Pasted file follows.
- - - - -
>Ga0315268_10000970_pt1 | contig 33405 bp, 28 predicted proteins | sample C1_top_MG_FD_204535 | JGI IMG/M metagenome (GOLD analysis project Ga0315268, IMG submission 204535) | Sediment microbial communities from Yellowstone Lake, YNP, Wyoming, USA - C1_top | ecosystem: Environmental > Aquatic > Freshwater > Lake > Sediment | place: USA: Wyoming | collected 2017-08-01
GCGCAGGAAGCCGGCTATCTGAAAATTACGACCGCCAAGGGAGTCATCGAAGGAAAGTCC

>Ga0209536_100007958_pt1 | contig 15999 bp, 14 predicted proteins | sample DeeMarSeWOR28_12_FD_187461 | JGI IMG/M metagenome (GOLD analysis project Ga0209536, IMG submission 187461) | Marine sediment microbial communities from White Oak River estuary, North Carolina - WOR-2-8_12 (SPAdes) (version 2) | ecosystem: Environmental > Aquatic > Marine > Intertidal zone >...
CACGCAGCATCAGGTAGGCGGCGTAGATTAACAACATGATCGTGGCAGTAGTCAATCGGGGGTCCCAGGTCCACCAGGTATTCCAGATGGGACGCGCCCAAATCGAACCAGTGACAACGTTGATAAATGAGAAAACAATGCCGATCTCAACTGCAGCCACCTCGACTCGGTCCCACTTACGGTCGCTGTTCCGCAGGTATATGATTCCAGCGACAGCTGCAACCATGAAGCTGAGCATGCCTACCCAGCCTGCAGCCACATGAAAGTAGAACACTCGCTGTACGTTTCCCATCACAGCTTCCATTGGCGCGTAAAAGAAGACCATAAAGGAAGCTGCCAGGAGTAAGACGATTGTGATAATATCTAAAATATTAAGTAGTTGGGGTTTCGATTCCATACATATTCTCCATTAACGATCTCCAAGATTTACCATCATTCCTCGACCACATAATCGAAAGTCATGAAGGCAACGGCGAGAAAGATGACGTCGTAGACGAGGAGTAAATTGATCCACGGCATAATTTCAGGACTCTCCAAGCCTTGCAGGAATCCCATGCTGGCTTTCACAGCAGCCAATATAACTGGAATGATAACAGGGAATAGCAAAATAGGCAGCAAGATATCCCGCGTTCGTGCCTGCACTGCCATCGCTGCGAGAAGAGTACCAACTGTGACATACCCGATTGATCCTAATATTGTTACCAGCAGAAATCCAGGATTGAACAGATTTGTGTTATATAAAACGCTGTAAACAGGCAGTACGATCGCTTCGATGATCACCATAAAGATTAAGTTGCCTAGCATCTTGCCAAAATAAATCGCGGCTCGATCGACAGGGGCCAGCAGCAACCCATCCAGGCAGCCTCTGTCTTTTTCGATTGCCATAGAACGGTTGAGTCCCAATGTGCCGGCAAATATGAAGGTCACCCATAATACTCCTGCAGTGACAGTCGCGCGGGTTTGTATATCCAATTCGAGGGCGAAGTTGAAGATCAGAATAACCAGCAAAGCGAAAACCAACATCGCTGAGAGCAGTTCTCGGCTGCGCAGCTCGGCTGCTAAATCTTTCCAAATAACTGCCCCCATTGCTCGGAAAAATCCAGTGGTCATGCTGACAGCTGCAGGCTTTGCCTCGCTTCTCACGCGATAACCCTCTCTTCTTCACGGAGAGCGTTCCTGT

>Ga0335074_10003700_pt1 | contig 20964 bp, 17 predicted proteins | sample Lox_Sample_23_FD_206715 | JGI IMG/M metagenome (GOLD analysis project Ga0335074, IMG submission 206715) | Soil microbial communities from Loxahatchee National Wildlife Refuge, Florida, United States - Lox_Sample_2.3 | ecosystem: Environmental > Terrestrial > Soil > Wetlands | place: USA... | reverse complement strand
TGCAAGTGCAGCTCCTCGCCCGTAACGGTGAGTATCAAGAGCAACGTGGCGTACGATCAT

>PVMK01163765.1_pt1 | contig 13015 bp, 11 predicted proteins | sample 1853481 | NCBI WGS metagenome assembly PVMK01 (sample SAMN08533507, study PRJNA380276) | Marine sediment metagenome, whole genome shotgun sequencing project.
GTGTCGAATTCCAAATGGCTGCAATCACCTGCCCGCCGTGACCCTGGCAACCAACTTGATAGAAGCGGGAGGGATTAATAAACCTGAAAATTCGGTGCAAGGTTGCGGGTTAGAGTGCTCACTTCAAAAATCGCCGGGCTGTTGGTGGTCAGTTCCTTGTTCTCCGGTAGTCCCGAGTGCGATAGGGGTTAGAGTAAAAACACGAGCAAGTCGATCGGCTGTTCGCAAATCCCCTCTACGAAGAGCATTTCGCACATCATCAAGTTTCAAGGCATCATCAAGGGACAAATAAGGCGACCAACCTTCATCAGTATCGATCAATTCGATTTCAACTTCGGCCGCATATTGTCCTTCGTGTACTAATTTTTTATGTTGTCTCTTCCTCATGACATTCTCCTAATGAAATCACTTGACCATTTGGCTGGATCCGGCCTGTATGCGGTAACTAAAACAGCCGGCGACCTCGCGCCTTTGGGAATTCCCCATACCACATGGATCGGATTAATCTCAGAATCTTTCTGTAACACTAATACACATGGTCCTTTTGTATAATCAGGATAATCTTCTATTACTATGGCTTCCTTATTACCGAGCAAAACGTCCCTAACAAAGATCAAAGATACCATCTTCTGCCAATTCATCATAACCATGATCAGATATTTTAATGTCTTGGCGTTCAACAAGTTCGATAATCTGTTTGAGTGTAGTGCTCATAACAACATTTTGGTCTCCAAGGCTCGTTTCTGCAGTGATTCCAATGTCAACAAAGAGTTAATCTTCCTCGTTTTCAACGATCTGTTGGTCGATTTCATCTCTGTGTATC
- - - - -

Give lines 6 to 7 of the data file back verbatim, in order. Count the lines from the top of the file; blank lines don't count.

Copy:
TGCAAGTGCAGCTCCTCGCCCGTAACGGTGAGTATCAAGAGCAACGTGGCGTACGATCAT

>PVMK01163765.1_pt1 | contig 13015 bp, 11 predicted proteins | sample 1853481 | NCBI WGS metagenome assembly PVMK01 (sample SAMN08533507, study PRJNA380276) | Marine sediment metagenome, whole genome shotgun sequencing project.